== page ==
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Amanda Knobloch

Amanda Knobloch, Ph.D.

Environmental Education Coordinator ,

Office: PEARL 209
Phone: 443-885-5930

Curriculum Vitae


B.S. Marine Science - Rutgers, the State University of New Jersey, 2012
Ph.D. Chemical Oceanography - Virginia Institute of Marine Science, William & Mary, 2019

Research and Education Interests:

As a trained marine organic biogeochemist and the Environmental Education Coordinator at the PEARL, my research interests are two-fold: coastal carbon cycling and STEM education.

Coastal Carbon Cycling: My research interests in coastal carbon cycling include: quantifying the concentrations and fluxes of particulate organic carbon (POC), dissolved organic carbon (DOC), and dissolved inorganic carbon (DIC) in coastal environments; identifying the sources of POC and DOC in coastal environments; and training a new generation of marine organic biogeochemists.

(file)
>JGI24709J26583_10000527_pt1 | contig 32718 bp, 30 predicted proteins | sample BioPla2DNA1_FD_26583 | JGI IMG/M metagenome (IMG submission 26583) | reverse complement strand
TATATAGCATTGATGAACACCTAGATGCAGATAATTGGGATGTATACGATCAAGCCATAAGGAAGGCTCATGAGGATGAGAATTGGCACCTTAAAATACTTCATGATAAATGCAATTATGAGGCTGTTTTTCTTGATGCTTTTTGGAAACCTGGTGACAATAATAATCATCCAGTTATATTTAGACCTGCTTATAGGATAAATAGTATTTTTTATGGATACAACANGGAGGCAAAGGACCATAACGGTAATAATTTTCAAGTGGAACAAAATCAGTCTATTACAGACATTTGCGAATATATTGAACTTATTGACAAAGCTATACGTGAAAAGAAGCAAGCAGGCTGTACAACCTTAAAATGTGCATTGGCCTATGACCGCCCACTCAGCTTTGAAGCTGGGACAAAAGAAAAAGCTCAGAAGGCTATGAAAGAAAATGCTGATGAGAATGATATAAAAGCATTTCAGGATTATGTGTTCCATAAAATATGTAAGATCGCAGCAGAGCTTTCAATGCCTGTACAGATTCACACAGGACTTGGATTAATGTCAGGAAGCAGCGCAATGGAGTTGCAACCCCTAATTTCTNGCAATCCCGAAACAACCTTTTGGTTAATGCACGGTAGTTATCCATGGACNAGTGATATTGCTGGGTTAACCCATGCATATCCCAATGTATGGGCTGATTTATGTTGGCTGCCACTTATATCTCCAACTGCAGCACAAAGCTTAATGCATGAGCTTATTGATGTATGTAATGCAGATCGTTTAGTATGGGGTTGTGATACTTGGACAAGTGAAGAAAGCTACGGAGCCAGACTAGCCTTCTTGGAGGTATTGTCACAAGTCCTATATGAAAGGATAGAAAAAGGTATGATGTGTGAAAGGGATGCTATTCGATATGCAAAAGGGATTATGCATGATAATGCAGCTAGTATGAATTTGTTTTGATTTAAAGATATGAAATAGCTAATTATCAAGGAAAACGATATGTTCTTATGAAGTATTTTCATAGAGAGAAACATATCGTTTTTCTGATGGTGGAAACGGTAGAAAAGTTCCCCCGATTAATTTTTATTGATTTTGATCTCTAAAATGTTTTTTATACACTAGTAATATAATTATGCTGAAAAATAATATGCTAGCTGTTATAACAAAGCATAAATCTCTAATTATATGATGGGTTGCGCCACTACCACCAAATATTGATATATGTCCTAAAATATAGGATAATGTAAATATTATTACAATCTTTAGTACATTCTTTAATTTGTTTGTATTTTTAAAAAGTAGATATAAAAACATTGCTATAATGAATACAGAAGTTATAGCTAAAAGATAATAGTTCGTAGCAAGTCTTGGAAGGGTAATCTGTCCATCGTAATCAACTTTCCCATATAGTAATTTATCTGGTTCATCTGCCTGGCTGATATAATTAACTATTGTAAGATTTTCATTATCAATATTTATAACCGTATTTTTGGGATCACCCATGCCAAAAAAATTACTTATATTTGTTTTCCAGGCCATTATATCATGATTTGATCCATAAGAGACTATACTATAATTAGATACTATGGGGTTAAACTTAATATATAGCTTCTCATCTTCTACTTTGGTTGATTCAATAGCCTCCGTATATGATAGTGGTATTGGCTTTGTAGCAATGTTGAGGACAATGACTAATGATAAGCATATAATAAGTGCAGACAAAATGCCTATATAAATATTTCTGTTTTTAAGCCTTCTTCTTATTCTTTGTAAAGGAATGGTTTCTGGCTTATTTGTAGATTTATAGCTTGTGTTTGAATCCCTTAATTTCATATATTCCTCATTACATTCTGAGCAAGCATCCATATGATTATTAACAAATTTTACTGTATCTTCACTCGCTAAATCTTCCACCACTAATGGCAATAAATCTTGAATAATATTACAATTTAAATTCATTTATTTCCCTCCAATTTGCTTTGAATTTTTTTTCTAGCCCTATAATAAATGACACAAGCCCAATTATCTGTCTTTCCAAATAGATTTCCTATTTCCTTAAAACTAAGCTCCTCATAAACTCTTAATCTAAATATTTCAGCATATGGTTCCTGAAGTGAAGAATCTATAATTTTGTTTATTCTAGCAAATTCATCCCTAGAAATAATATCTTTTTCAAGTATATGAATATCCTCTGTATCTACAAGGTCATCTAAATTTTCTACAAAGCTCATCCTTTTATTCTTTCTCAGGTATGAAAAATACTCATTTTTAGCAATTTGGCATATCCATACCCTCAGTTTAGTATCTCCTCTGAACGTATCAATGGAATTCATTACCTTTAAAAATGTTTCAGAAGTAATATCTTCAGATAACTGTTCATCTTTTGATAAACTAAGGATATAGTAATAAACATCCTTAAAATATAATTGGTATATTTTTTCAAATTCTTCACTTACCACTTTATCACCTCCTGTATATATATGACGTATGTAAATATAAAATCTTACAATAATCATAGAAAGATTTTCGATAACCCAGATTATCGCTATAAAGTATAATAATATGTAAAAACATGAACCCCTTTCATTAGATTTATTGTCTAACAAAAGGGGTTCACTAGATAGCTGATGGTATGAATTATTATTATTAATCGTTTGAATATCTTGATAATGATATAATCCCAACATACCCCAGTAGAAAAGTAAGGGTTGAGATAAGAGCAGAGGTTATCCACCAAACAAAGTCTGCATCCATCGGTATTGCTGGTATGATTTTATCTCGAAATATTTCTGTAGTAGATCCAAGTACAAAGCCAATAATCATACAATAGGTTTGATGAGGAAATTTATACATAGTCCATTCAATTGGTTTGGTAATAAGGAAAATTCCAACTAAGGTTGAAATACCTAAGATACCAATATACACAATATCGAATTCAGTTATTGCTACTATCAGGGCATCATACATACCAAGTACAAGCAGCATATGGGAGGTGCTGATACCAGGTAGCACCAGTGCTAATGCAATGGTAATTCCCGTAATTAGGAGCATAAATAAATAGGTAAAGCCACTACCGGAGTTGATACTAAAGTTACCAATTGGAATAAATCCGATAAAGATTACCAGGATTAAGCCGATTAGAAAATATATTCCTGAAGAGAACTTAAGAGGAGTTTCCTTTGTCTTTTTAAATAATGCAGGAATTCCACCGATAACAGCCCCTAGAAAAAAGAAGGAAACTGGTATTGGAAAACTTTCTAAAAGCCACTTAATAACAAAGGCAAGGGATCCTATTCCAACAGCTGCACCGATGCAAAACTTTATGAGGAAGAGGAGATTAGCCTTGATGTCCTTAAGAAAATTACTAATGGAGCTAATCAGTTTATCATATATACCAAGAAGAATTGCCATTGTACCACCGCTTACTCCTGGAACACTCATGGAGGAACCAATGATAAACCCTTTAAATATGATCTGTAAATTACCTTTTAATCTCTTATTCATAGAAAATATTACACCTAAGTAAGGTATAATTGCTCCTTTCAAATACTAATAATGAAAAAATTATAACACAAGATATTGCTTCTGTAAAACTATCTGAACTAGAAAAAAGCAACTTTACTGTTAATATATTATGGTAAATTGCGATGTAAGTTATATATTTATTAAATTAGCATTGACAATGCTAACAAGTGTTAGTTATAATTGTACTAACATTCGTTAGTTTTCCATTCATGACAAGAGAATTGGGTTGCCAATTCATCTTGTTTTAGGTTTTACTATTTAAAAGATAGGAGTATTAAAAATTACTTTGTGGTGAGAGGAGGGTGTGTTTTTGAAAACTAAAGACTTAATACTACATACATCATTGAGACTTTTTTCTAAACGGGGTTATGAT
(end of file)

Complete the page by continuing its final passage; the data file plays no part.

STEM Education: My interest in STEM Education focuses on introducing diverse audiences to marine and environmental science topics, developing and implementing inclusive and accessible marine and environmental science programming for all ages, and creating research opportunities for diverse cohorts of undergraduate students. 

Specific research interests include:

  • Coastal Carbon cycling
  • Marine organic biogeochemistry
  • STEM Education


    • Knobloch, ALJ., Reay, WG, & Canuel, EA (2021) “Carbon pools differ in source and temporal patterns in a tidal marsh creek system of the York River, VA estuary” Estuaries and Coasts 44(7): 1848-1865; doi: 10.1007/s12237-020-00878-y
    • Carmichael, RH, Jones*, AL, Patterson, H, Walton, W, Pérez-Huerta, A, Overton, E, Dailey, M, & Willett, K (2012) “Assimilation of oil-derived elements by oysters due to the Deepwater Horizon oil spill” Environmental Science and Technology 46: 12787-12795; doi: 10.1021/es302369h

      *Last name changed to Knobloch from Jones in 2012

    • Knobloch, ALJ, Neale, PJ, Tzortziou, M, & Canuel, EA. Seasonal and tidal controls of the quantity and quality of dissolved organic matter at the marsh creek-estuarine interface. Estuarine, Coastal and Shelf Science (under review).